Red torii gates and white foxes – the symbols of Fushimi Inari Shrine
For more than 1,300 years, people have come to Fushimi Inari Shrine to worship the Inari God that assures bountiful crops. The shrine is the headquarters of the more than 30,000 inari shrines across Japan. The red torii gates and white foxes are the symbols of Fushimi Inari Shrine. It is said that the red color of the torii gates and the shrine building has power against supernatural powers and that the color also indicates the bountifulness of the Inari God. Foxes are believed to be the servants of the Inari God; it is said that foxes were chosen as the God’s servants because they prey on crop damaging mice and also because the color of the fox and the shape of their tails resemble ripe rice plants. Replacing the usual guardian dogs, a pair of foxes is placed at the Roumon gate as protectors against evil.
Senbon Torii – the highlight of Fushimi Inari Shrine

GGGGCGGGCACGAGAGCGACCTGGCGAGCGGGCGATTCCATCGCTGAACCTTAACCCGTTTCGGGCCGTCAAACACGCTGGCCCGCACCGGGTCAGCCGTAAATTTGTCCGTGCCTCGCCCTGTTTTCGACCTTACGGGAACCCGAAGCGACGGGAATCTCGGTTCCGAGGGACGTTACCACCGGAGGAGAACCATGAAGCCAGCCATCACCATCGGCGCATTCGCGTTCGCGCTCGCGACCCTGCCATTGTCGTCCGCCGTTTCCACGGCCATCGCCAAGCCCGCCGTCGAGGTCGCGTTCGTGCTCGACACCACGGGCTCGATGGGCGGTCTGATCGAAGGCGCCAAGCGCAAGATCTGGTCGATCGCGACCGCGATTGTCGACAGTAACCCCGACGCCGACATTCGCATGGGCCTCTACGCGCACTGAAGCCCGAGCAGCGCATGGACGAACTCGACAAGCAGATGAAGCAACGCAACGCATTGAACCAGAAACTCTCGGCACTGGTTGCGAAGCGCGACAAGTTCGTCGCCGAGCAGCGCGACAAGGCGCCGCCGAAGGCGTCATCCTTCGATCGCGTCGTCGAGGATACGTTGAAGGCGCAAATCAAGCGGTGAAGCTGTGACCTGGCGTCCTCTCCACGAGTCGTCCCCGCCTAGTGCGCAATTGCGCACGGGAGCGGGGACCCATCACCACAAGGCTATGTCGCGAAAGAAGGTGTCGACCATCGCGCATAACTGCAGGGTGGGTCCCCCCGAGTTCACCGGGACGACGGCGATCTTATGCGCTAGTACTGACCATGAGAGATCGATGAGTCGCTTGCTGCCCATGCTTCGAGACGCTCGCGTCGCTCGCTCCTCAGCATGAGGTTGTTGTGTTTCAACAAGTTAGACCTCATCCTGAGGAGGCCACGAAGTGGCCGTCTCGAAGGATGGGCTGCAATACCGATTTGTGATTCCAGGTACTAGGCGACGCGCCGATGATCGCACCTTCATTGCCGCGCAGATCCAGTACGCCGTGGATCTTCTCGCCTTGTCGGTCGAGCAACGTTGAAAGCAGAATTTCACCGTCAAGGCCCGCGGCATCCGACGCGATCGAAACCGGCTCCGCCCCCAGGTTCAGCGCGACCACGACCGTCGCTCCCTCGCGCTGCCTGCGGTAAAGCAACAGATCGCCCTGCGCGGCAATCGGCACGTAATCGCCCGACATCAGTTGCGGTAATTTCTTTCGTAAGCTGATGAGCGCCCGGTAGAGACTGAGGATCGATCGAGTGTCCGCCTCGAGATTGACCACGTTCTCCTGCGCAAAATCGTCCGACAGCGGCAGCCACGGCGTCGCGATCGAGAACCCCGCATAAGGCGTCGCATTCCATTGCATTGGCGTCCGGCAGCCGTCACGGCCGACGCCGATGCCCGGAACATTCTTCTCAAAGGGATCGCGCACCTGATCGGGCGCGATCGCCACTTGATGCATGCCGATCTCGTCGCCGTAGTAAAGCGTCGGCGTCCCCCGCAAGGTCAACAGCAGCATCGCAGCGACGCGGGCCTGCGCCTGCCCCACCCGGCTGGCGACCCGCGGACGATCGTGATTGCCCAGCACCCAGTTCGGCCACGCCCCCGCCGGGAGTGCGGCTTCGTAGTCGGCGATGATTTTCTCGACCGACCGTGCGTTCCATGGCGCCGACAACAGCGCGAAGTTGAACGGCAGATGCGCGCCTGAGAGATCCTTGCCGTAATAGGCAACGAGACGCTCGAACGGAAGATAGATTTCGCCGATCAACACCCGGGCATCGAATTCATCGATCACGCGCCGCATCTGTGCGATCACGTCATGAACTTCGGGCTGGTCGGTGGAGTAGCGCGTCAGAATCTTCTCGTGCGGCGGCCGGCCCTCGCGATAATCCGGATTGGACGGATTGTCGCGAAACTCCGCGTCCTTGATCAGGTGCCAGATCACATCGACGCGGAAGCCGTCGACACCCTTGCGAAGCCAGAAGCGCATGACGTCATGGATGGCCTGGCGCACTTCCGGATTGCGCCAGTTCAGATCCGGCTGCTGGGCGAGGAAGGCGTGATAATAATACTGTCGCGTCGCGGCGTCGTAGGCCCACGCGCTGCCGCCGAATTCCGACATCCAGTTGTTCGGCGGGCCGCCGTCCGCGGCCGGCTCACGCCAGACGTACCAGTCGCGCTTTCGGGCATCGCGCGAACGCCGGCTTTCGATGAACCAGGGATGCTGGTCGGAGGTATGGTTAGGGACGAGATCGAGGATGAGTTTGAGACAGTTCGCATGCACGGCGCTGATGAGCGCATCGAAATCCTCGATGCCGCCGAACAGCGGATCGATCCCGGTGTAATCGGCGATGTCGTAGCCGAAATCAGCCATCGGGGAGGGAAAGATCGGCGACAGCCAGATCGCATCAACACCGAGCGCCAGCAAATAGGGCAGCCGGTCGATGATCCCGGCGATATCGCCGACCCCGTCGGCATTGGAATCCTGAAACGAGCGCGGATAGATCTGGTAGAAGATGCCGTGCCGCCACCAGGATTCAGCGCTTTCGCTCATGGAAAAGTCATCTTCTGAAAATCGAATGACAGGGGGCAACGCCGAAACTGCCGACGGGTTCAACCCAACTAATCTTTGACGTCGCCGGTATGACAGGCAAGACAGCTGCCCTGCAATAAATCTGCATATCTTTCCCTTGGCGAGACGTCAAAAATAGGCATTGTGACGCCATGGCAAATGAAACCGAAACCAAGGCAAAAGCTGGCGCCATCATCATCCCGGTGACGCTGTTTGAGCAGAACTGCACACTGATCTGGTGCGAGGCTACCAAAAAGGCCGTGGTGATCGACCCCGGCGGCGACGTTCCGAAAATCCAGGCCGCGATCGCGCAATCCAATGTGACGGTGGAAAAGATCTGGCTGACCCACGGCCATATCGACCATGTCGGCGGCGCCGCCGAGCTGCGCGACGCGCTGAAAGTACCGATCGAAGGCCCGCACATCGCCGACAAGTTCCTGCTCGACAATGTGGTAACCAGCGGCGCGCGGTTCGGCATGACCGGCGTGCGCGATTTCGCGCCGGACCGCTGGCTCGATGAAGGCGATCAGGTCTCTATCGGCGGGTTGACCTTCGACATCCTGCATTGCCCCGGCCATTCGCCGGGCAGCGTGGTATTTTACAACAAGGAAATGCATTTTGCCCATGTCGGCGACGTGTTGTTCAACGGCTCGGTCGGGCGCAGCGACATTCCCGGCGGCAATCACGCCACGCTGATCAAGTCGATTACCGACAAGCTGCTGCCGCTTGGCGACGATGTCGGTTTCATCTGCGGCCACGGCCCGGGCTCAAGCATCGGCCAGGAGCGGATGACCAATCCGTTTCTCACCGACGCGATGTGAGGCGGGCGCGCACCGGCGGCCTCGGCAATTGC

The row of torii gates called Senbon Torii is the highlight of this shrine. Senbon Torii came about due to the custom that has spread since the Edo period (1603 – 1868) to dedicate a torii gate to the shrine to express gratitude regarding the worshiper’s wish that “will come true” or “did come true.” At present, nearly 10,000 torii gates line the main path and the tradition of donating a gate is still practiced today. Based on the idea that assuring bountiful crops for farmers is relevant to assuring prosperous business for merchants, since the Edo period and onward, the Inari God has been worshiped also as a god that assures prosperous business. The grounds of the shrine stretch to Mount Inari; it takes more than two hours to cover the approx. 87 square meter shrine premises. The Senbon Torii is a short walk away from the main sanctuary. From there, as you walk toward the mountain peak, you will reach the crossroad (yotsutsuji) where you can view the entire city of Kyoto. You can also rest at a tea house while enjoying this magnificent view. Though the shrine is opened to the public 24 hours a day, we recommend visiting the shrine during the day because it has many stone steps and the lighting during the night is limited.